South East Economy Slumbers as Igbo Governors Fail to Trigger Prosperity

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South-east governors are failing their people and shifting blame to the centre.
They are averse to economic integration, can’t attract investors and watch while infrastructures within their domain decay.
The South-east has the highest number of abandoned projects, with state projects featuring prominently, a 2019 survey
by the Chartered Institute of Project Management of Nigeria said.
There are 15,000 abandoned projects in the SouthEast; 11,000 in the SouthSouth; 10,000 in the SouthWest; 6,000 in the North-west; 7,000 in the North-central; 5,000 in North-east, and 2,000 in Abuja, the report said.
For over 12 years now, the Enugu-onitsha Expressway has been in a state of disrepair, wasting the lives of commuters in accidents and gunshots from dare-devil armed robbers.
Yet, past and present governors of Enugu and Anambra States have failed to galvanise finances to build that road, justifying their inaction with a lame excuse that it is a federal road.
Their empty excuse contradicts interventions in other parts of the country.
On September 8, Dapo Abiodun, Ogun State governor, disclosed that he was working with Babajide Sanwo-olu, Lagos State governor, to build and commercialise three federal roads: Ikorodu-ogijo-sagamu, EpeIjebu-ode and Lagos-otaAbeokuta roads.
“I met with my counterpart, Sanwo-olu, and we decided that as a matter of urgency, we need to take over some roads which include Epe-ijebu road, Ikorodu-sagamu road and Lagos-ota-abeokuta road so as to reduce the population of the people passing the LagosIbadan Expressway,” Abiodun said.
“Sanwo-olu and I met with the president to hand over those three roads… A few weeks ago, the president handed over the roads to us,” he further said.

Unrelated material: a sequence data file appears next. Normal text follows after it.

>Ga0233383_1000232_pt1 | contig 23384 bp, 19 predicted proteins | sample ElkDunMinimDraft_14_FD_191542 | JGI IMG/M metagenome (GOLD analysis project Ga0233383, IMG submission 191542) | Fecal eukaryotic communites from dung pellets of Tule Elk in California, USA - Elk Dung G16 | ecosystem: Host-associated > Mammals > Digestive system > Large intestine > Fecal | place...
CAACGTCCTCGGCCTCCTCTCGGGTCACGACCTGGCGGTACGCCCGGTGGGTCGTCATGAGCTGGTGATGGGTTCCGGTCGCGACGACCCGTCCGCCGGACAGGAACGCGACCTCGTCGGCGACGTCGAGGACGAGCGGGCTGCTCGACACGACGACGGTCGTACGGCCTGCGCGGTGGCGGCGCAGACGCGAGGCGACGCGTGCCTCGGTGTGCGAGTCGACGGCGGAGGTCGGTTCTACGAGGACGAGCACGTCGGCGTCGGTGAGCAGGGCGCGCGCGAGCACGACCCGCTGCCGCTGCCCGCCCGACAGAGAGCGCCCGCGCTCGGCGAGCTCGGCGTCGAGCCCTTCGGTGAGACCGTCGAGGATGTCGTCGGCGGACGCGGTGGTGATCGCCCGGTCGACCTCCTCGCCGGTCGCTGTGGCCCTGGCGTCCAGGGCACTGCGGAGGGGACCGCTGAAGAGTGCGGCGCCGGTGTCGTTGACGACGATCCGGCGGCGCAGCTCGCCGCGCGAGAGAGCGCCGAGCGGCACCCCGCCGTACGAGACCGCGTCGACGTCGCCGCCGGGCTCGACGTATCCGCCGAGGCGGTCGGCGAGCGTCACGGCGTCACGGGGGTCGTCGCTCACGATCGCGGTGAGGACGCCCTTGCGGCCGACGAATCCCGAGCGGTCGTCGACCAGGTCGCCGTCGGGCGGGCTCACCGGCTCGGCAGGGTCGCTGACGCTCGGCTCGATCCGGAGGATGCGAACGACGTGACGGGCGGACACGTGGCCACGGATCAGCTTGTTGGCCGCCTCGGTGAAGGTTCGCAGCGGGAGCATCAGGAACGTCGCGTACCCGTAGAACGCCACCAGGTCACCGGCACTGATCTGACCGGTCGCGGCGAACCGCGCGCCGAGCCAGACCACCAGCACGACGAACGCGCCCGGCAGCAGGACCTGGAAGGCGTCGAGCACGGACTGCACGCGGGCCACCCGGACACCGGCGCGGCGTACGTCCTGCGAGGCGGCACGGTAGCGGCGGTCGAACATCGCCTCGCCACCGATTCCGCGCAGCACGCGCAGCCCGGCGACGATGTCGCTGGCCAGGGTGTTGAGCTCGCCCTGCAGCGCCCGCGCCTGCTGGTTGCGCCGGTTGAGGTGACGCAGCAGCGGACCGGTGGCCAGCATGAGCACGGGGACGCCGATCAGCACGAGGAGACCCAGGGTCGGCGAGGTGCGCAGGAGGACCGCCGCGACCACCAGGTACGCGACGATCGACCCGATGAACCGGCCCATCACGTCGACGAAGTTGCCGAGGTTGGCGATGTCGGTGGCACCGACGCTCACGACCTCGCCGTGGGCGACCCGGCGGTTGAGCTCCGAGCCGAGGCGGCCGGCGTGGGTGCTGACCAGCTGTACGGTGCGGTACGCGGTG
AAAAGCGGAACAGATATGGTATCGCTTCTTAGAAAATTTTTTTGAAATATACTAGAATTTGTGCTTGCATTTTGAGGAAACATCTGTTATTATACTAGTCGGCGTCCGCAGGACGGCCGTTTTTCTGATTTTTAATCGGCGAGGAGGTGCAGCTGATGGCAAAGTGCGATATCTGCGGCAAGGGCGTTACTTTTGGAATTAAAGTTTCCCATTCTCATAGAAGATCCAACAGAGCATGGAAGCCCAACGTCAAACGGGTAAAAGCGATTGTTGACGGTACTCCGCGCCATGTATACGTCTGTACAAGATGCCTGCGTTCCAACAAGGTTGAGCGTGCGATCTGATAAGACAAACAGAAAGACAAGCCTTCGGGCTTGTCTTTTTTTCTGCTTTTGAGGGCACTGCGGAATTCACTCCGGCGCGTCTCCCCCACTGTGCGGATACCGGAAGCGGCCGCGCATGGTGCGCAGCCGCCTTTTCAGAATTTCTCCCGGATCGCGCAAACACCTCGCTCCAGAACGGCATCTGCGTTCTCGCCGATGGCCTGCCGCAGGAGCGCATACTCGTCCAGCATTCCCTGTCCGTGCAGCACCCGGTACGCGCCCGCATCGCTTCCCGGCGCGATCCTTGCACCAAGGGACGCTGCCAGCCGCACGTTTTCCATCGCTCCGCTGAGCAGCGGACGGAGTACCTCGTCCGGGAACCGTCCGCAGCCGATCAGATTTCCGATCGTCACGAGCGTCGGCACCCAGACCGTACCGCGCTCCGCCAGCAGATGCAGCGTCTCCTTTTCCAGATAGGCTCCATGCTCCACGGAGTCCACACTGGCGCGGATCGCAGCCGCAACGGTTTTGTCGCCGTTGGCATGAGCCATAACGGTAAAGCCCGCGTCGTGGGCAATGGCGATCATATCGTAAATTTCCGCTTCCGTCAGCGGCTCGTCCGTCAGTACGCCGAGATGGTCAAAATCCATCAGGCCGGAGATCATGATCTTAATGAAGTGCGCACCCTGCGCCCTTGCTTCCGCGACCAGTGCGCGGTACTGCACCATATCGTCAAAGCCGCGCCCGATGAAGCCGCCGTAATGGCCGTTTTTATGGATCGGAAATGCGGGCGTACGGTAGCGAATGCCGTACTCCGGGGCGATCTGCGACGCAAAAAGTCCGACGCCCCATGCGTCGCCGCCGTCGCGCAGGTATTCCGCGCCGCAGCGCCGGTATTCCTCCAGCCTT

Several Nigerians from the South-east region have died on Enugu-onitsha Expressway. On June 11, 2018, a family of seven died on EnuguOnitsha Expressway in one out of hundreds of fatal accidents that occur on that road.
The road is currently under construction by the Federal Government, but such construction has been on since 2007 during the time of late President Umaru Musa Yar’adua. Several federal roads in the region are dilapidated, but state roads are also not better.
From Anambra to Imo, down to Enugu, Abia and Ebonyi, roads are death traps, Businessday checks show. In Imo St at e, Na z e – Nekede-iheagwa Road is an eyesore. Students pay N150 instead of N100 to go to school from Owerri town, with commercial motorcyclists having a field day. The state has become one big dumping site – with wastes dumped along the streets, thereby courting disease outbreak.
South-east states are not among the poorest in the country. Abia State got N33.52 billion in federal allocation and internally generated revenue in the first and second quarters of 2019, according to the National Bureau of Statistics. Anambra has N32.23 billion while Ebonyi got N26.5 billion. Enugu State’s share was N35.7 billion and Imo got N37.4 billion.
The cost of rehabilitation of Enugu-onitsha road is N7.35 billion, according to the Federal Ministry of Works’ record. Mbaise-umuahia Road costs only N102.5 million.
“Nobody is feeling the impact of those governors,” Sam Oyigbo, lawyer and pastor, said.
“Their roads are terrible. Streetlights in Anambra and many of the states are not working. No water, no security, and taxes are increasing, but you will not see what they do with the revenue they get,” he said.
Analysts say the region’s governors have failed to attract investors owing to policy inconsistency and petty politics. In real sector investments, the region has attracted only 3-5 percent of investments in the last seven years, according to the Manufacturers Association of Nigeria data.
There is a case in hand. Few years ago, a Chinese machine maker Zhengzhou QI’E Grain and Oil Machinery Co Limited planned to invest over $10 million in small-scale palm oil mills in five states in Nigeria, including Imo and Anambra. Zhengzhou was to provide funds and machines to the small-scale palm oil millers to enable them supply it with palm oil.
Letters were sent to governors of the states to provide land for smallholder farmers for expansion, according to Igwe Hilary-uche, president of Oil Palm Growers Association of Nigeria (OPGAN).

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